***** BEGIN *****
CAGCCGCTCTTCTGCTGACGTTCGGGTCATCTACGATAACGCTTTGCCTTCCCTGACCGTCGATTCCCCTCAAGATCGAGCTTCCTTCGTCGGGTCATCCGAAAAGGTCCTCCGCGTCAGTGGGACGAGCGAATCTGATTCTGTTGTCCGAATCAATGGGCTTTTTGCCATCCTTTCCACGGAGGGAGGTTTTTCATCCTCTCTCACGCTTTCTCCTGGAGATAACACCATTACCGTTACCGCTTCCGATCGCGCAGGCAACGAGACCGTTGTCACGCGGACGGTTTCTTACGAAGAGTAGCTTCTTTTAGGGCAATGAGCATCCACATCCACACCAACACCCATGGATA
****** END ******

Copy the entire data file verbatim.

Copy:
CAGCCGCTCTTCTGCTGACGTTCGGGTCATCTACGATAACGCTTTGCCTTCCCTGACCGTCGATTCCCCTCAAGATCGAGCTTCCTTCGTCGGGTCATCCGAAAAGGTCCTCCGCGTCAGTGGGACGAGCGAATCTGATTCTGTTGTCCGAATCAATGGGCTTTTTGCCATCCTTTCCACGGAGGGAGGTTTTTCATCCTCTCTCACGCTTTCTCCTGGAGATAACACCATTACCGTTACCGCTTCCGATCGCGCAGGCAACGAGACCGTTGTCACGCGGACGGTTTCTTACGAAGAGTAGCTTCTTTTAGGGCAATGAGCATCCACATCCACACCAACACCCATGGATA